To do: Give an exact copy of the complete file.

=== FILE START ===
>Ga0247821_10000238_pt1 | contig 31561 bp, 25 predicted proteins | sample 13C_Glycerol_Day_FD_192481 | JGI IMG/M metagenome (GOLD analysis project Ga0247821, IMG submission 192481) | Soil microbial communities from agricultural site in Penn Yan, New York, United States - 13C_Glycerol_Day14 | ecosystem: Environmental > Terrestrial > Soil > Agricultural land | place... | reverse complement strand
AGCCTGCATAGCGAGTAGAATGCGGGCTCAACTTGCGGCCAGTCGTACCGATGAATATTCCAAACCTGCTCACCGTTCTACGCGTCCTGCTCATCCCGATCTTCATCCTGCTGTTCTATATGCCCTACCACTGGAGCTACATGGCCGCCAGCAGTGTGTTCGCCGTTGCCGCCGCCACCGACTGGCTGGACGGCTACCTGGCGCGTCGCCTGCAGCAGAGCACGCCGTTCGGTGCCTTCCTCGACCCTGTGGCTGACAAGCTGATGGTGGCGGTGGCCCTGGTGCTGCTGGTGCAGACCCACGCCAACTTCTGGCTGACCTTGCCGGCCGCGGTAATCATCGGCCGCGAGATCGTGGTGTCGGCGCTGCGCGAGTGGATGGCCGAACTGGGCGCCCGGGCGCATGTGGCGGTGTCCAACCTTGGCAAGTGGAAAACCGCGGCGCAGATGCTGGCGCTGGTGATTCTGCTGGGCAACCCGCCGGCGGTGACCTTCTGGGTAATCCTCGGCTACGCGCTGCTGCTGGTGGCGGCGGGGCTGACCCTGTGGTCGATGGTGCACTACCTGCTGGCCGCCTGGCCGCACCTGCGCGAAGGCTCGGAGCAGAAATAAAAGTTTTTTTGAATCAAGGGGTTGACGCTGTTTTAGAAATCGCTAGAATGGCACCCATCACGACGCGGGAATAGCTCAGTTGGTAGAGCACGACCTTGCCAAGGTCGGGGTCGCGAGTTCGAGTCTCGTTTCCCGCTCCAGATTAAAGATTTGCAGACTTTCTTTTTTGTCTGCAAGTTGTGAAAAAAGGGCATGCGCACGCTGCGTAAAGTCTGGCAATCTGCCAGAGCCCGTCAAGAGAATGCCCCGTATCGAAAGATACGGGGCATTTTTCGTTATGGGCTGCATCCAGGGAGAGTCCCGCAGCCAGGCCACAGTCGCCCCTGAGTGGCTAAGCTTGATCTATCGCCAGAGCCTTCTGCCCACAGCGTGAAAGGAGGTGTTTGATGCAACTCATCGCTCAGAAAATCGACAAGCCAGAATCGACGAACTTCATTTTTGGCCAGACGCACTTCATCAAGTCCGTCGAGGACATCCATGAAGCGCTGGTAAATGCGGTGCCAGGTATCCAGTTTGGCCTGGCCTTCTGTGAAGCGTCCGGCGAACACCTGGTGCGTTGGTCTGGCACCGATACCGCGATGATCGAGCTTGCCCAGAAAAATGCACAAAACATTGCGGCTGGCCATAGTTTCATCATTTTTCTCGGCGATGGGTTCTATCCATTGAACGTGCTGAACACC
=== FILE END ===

>Ga0247821_10000238_pt1 | contig 31561 bp, 25 predicted proteins | sample 13C_Glycerol_Day_FD_192481 | JGI IMG/M metagenome (GOLD analysis project Ga0247821, IMG submission 192481) | Soil microbial communities from agricultural site in Penn Yan, New York, United States - 13C_Glycerol_Day14 | ecosystem: Environmental > Terrestrial > Soil > Agricultural land | place... | reverse complement strand
AGCCTGCATAGCGAGTAGAATGCGGGCTCAACTTGCGGCCAGTCGTACCGATGAATATTCCAAACCTGCTCACCGTTCTACGCGTCCTGCTCATCCCGATCTTCATCCTGCTGTTCTATATGCCCTACCACTGGAGCTACATGGCCGCCAGCAGTGTGTTCGCCGTTGCCGCCGCCACCGACTGGCTGGACGGCTACCTGGCGCGTCGCCTGCAGCAGAGCACGCCGTTCGGTGCCTTCCTCGACCCTGTGGCTGACAAGCTGATGGTGGCGGTGGCCCTGGTGCTGCTGGTGCAGACCCACGCCAACTTCTGGCTGACCTTGCCGGCCGCGGTAATCATCGGCCGCGAGATCGTGGTGTCGGCGCTGCGCGAGTGGATGGCCGAACTGGGCGCCCGGGCGCATGTGGCGGTGTCCAACCTTGGCAAGTGGAAAACCGCGGCGCAGATGCTGGCGCTGGTGATTCTGCTGGGCAACCCGCCGGCGGTGACCTTCTGGGTAATCCTCGGCTACGCGCTGCTGCTGGTGGCGGCGGGGCTGACCCTGTGGTCGATGGTGCACTACCTGCTGGCCGCCTGGCCGCACCTGCGCGAAGGCTCGGAGCAGAAATAAAAGTTTTTTTGAATCAAGGGGTTGACGCTGTTTTAGAAATCGCTAGAATGGCACCCATCACGACGCGGGAATAGCTCAGTTGGTAGAGCACGACCTTGCCAAGGTCGGGGTCGCGAGTTCGAGTCTCGTTTCCCGCTCCAGATTAAAGATTTGCAGACTTTCTTTTTTGTCTGCAAGTTGTGAAAAAAGGGCATGCGCACGCTGCGTAAAGTCTGGCAATCTGCCAGAGCCCGTCAAGAGAATGCCCCGTATCGAAAGATACGGGGCATTTTTCGTTATGGGCTGCATCCAGGGAGAGTCCCGCAGCCAGGCCACAGTCGCCCCTGAGTGGCTAAGCTTGATCTATCGCCAGAGCCTTCTGCCCACAGCGTGAAAGGAGGTGTTTGATGCAACTCATCGCTCAGAAAATCGACAAGCCAGAATCGACGAACTTCATTTTTGGCCAGACGCACTTCATCAAGTCCGTCGAGGACATCCATGAAGCGCTGGTAAATGCGGTGCCAGGTATCCAGTTTGGCCTGGCCTTCTGTGAAGCGTCCGGCGAACACCTGGTGCGTTGGTCTGGCACCGATACCGCGATGATCGAGCTTGCCCAGAAAAATGCACAAAACATTGCGGCTGGCCATAGTTTCATCATTTTTCTCGGCGATGGGTTCTATCCATTGAACGTGCTGAACACC